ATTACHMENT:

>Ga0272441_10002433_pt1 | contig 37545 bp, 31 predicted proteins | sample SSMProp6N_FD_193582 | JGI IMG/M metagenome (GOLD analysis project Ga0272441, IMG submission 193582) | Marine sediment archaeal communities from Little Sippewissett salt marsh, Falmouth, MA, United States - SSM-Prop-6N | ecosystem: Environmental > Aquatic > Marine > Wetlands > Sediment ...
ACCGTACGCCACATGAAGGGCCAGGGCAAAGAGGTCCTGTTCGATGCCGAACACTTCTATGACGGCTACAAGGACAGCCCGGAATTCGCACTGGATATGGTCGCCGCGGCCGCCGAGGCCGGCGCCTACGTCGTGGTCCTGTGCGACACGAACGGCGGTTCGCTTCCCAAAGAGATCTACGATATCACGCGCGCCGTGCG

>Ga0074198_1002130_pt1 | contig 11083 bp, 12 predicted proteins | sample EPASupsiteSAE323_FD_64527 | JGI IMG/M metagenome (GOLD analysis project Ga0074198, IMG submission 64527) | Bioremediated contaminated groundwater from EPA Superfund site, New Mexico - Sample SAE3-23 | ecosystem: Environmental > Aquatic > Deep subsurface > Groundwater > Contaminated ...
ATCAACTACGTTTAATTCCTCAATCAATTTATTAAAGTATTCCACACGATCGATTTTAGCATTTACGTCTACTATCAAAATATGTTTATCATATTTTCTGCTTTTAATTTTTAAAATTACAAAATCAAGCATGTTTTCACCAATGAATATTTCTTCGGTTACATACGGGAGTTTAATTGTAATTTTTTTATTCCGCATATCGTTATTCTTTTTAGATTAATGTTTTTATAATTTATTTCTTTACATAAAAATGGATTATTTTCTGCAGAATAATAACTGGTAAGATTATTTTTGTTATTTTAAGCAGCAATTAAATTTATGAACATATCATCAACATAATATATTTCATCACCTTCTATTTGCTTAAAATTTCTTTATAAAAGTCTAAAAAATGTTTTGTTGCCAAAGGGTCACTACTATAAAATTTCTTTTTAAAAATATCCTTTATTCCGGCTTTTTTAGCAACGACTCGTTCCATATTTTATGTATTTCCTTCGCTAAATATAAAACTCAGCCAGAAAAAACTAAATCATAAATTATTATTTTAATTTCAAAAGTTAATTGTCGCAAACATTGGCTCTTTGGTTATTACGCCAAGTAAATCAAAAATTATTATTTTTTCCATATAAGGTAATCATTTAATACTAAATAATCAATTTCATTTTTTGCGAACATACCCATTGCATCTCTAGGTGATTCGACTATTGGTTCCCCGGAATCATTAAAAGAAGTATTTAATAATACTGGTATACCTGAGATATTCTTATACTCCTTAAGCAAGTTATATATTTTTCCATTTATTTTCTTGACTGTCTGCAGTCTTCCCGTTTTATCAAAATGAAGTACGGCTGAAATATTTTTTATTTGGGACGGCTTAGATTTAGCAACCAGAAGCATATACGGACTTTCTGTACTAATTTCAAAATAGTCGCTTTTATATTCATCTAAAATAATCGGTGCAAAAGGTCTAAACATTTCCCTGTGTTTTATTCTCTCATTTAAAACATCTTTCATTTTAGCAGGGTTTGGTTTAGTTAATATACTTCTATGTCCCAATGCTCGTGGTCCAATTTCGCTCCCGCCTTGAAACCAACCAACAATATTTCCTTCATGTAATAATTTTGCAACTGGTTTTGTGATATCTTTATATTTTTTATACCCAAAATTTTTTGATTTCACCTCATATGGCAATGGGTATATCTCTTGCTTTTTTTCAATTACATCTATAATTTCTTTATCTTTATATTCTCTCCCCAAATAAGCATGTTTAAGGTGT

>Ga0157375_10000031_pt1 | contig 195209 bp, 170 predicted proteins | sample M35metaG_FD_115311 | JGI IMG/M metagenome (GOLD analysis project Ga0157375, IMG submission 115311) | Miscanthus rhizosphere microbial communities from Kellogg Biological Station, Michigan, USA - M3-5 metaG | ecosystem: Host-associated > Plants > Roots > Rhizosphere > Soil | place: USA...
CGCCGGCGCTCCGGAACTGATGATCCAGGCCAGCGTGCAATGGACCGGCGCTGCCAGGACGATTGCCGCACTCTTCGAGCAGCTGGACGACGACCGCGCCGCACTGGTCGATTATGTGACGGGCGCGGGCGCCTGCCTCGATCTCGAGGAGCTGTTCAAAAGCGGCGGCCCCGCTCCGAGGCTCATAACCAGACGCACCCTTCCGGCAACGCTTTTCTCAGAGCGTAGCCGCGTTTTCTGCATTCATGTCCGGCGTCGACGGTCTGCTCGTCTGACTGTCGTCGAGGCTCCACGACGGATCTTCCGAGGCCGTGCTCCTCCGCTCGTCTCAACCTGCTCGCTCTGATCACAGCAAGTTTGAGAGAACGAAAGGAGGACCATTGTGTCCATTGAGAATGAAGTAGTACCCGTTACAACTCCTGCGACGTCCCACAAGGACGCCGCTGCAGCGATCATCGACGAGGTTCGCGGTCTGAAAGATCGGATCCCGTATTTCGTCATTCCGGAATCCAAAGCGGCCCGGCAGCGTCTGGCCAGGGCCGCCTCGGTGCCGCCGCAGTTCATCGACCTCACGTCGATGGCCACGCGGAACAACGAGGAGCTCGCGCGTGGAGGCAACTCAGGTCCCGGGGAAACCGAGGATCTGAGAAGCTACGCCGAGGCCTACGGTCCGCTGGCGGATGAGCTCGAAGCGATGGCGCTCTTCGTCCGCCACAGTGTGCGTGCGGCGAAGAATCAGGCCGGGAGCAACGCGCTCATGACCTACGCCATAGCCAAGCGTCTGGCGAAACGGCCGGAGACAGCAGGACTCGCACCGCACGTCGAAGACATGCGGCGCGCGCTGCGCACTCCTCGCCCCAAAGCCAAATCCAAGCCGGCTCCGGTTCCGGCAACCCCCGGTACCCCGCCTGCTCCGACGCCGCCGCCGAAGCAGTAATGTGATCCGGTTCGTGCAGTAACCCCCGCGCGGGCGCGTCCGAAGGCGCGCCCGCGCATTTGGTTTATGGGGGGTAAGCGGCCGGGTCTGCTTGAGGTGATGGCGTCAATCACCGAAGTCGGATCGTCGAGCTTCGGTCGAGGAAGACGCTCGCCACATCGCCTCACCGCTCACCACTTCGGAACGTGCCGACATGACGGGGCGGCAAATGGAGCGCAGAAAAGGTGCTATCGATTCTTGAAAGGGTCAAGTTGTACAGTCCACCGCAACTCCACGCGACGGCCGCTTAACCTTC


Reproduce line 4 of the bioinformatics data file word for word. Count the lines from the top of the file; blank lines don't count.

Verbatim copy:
ATCAACTACGTTTAATTCCTCAATCAATTTATTAAAGTATTCCACACGATCGATTTTAGCATTTACGTCTACTATCAAAATATGTTTATCATATTTTCTGCTTTTAATTTTTAAAATTACAAAATCAAGCATGTTTTCACCAATGAATATTTCTTCGGTTACATACGGGAGTTTAATTGTAATTTTTTTATTCCGCATATCGTTATTCTTTTTAGATTAATGTTTTTATAATTTATTTCTTTACATAAAAATGGATTATTTTCTGCAGAATAATAACTGGTAAGATTATTTTTGTTATTTTAAGCAGCAATTAAATTTATGAACATATCATCAACATAATATATTTCATCACCTTCTATTTGCTTAAAATTTCTTTATAAAAGTCTAAAAAATGTTTTGTTGCCAAAGGGTCACTACTATAAAATTTCTTTTTAAAAATATCCTTTATTCCGGCTTTTTTAGCAACGACTCGTTCCATATTTTATGTATTTCCTTCGCTAAATATAAAACTCAGCCAGAAAAAACTAAATCATAAATTATTATTTTAATTTCAAAAGTTAATTGTCGCAAACATTGGCTCTTTGGTTATTACGCCAAGTAAATCAAAAATTATTATTTTTTCCATATAAGGTAATCATTTAATACTAAATAATCAATTTCATTTTTTGCGAACATACCCATTGCATCTCTAGGTGATTCGACTATTGGTTCCCCGGAATCATTAAAAGAAGTATTTAATAATACTGGTATACCTGAGATATTCTTATACTCCTTAAGCAAGTTATATATTTTTCCATTTATTTTCTTGACTGTCTGCAGTCTTCCCGTTTTATCAAAATGAAGTACGGCTGAAATATTTTTTATTTGGGACGGCTTAGATTTAGCAACCAGAAGCATATACGGACTTTCTGTACTAATTTCAAAATAGTCGCTTTTATATTCATCTAAAATAATCGGTGCAAAAGGTCTAAACATTTCCCTGTGTTTTATTCTCTCATTTAAAACATCTTTCATTTTAGCAGGGTTTGGTTTAGTTAATATACTTCTATGTCCCAATGCTCGTGGTCCAATTTCGCTCCCGCCTTGAAACCAACCAACAATATTTCCTTCATGTAATAATTTTGCAACTGGTTTTGTGATATCTTTATATTTTTTATACCCAAAATTTTTTGATTTCACCTCATATGGCAATGGGTATATCTCTTGCTTTTTTTCAATTACATCTATAATTTCTTTATCTTTATATTCTCTCCCCAAATAAGCATGTTTAAGGTGT